The Web Browser is one of the – if not the – most-used tools on a modern computer. But I’m finding, when dealing with many customers, that it’s also the most misunderstood. So here’s a guide to understanding exactly what your browser is, and what it does. It’ll help you stay safe, make fixing problems so much easier, and perhaps even make your computing life that little more fun… 😉
What is a Web Browser?
A Web Browser (or simply ‘browser’) is a software program that displays websites. It may also do other things, and you can often add new features to it, but at its most simple, it displays websites, such as the one you’re reading now!
What isn’t a Web Browser?
A Web Browser is not to be confused with:
- Search Engines: which are websites which have a search tool on them, such as Google, Bing and DuckDuckGo.
- The Internet: which is the network of computers around the world, including yours, which are wired together in a lovely fluffy family
- The World Wide Web: which is the collection of web pages served up via the Internet and viewed in your Web Browser
- Your Home Page: the website that is set to open when you start your Web Browser. Common ones are Google’s search engine, Yahoo.com and MSN.com.
Which Web Browser do you use?
This is a crucial question, as it’ll help you to talk through problems with PC repair types over the phone. Here are some screenshots showing the major Web Browsers currently available for Windows, and which you are most likely to be running (click for larger versions).
Have a look at your Web Browser window – its toolbars and buttons – and work out which one you’re using. This info will be of great help to anyone trying to help you over the phone, in preparation for a visit to repair your computer.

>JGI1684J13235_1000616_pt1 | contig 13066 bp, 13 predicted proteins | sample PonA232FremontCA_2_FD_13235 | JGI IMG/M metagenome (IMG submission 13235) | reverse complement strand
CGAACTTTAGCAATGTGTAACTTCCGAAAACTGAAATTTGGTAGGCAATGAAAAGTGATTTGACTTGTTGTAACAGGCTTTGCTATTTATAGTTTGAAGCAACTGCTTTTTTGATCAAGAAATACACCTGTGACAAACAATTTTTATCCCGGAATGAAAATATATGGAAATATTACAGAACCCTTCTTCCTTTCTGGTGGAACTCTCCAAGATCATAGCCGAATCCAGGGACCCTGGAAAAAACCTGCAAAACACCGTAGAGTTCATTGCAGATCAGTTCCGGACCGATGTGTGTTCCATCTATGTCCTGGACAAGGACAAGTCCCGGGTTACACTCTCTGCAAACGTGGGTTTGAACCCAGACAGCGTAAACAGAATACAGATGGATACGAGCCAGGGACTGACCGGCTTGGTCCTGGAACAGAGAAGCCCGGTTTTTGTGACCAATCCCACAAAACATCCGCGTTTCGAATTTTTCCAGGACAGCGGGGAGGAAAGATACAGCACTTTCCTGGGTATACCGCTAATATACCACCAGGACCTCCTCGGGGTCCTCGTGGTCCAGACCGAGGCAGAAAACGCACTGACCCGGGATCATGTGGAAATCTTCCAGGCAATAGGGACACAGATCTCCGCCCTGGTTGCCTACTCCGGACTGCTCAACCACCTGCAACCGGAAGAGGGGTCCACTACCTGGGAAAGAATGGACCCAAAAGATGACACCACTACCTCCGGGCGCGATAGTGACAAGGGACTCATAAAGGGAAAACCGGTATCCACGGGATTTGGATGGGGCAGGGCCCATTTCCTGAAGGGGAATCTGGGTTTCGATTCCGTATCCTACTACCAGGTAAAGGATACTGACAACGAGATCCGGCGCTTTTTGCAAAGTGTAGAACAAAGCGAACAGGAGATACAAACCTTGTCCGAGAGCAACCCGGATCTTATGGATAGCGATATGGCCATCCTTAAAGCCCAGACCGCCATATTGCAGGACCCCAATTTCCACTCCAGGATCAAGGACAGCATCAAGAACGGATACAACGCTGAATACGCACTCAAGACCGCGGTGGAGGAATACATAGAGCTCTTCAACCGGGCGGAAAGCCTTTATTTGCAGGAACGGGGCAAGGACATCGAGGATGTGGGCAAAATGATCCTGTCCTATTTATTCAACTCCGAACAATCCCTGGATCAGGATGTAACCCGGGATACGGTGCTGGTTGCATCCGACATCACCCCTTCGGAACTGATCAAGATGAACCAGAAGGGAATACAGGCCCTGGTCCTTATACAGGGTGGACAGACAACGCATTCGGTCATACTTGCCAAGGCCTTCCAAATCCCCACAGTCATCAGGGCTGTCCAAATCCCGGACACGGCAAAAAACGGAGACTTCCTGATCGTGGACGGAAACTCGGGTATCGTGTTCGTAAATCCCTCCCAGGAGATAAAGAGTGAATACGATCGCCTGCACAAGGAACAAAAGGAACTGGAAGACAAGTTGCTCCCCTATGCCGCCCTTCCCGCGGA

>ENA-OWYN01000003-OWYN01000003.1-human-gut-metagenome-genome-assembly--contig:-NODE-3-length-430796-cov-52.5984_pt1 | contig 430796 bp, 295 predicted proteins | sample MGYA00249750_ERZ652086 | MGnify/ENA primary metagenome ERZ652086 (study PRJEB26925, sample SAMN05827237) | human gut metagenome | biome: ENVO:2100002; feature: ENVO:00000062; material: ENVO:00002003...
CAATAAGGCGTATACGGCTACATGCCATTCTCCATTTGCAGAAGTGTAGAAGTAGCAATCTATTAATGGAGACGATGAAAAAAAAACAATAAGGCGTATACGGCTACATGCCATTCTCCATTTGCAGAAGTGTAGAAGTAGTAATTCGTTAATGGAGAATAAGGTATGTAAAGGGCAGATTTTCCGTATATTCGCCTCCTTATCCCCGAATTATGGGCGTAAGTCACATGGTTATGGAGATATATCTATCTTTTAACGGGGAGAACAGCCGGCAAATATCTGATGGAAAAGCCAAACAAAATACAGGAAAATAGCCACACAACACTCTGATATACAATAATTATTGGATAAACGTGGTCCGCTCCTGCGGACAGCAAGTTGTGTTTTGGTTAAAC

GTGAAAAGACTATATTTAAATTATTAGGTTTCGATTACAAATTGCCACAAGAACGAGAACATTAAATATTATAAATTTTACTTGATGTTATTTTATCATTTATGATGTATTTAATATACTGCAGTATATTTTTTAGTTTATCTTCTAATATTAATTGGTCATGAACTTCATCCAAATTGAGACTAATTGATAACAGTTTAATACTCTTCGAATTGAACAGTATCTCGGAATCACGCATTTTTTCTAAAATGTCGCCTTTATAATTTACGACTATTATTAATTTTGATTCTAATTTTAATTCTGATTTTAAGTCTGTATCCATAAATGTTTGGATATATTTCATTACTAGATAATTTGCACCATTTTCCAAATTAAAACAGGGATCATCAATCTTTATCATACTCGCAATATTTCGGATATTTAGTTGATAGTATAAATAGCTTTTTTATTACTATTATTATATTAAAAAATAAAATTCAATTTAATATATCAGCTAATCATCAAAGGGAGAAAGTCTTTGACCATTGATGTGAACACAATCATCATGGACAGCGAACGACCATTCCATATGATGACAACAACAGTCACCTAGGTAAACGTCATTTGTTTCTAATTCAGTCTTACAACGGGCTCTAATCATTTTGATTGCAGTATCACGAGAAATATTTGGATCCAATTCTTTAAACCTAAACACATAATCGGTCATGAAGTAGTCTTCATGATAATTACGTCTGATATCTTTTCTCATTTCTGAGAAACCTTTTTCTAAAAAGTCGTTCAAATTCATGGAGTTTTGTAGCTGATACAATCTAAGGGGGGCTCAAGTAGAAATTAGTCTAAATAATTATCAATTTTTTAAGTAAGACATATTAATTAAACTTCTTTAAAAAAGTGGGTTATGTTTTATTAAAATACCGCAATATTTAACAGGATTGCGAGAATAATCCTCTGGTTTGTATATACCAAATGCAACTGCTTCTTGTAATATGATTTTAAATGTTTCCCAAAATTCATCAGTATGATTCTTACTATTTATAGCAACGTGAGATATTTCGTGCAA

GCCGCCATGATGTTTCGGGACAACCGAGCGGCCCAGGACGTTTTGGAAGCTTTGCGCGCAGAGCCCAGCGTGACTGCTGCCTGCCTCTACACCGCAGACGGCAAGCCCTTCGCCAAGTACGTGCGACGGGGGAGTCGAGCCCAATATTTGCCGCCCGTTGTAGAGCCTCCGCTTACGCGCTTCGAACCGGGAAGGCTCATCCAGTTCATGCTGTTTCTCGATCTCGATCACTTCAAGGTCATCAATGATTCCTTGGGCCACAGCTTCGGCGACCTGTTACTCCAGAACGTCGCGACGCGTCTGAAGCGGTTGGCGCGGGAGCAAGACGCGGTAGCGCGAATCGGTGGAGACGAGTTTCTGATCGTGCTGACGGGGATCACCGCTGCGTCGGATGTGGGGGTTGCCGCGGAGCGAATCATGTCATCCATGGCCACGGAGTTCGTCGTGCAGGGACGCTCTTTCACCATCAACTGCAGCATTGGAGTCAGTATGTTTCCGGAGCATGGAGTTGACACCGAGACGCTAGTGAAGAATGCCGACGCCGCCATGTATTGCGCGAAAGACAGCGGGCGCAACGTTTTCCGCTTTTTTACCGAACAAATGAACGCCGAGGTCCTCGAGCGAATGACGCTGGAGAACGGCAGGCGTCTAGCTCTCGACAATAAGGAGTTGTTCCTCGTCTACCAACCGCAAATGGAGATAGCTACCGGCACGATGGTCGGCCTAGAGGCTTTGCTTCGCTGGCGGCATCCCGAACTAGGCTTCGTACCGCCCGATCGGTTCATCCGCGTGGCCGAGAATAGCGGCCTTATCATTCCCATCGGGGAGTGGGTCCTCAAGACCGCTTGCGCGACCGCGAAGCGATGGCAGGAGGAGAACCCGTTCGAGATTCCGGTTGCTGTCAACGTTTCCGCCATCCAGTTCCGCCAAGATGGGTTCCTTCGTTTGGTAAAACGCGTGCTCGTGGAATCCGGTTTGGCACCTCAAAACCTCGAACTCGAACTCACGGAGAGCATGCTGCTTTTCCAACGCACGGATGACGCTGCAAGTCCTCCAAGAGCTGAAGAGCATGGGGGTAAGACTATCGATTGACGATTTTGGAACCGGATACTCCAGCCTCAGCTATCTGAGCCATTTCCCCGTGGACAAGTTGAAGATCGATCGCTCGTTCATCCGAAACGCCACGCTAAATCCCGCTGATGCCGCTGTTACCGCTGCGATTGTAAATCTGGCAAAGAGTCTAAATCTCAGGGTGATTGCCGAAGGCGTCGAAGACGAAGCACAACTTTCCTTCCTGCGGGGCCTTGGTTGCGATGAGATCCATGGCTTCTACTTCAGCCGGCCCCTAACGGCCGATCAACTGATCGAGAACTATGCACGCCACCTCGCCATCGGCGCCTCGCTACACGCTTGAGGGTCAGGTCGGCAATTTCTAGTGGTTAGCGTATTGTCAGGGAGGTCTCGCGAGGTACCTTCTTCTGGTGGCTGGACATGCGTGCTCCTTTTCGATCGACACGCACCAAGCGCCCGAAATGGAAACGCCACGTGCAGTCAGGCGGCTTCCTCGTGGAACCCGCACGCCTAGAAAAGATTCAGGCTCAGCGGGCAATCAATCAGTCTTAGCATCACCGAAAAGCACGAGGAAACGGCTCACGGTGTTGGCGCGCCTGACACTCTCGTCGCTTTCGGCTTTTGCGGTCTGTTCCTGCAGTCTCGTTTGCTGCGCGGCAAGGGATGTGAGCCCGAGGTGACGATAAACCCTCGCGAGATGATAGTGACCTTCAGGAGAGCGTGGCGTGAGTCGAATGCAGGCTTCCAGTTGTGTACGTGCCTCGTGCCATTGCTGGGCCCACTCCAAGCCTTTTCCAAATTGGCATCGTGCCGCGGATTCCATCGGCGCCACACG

The parts of a Web Browser
Every Web Browser will have some or all of these parts (click the image for a larger version). Get to know which ones are part of your Web Browser, so you’ll know when new things appear or old ones disappear. Here’s what the different parts do:
- Menus: give access to all of the things that the browser can do, including browsing the web, listing sites you’ve been to in the past, bookmarking sites for easy finding later (see Bookmarks below), or changing the appearance and other settings.
- Tabs: each tab is like a separate Web Browser, but doesn’t clog up your screen with separate windows (like Web Browsers did in the old days). The tabs let you have more than one website open at a time.
- Address Bar: every website has an address, also called a URL (a Uniform Resource Locator for jargon fans!). It is displayed here, or you can type one in yourself if you know it (such as www.bbc.co.uk).
- Icon buttons: these buttons give quick access to tools also found in the menus (see Menus above). You can add new buttons for tools you use often, or remove them if they merely clog up the screen.
- Bookmarks: just like the physical bookmarks in your books and magazines, bookmarks are shortcuts to websites you visit often. Clicking on a bookmark takes you to a website without you having to type out the full address (or URL, see Address Bar above).
- Website: everything between the collection of buttons and text at the top, and the Status Bar at the bottom (see Status Bar below) is the website. We’ll go into a little more detail in a moment, but suffice to say it’s important to know which things on your computer screen are part of a website, and which are not. I’ve often come across computer users who have mixed these up, which can cause confusion when problems arise.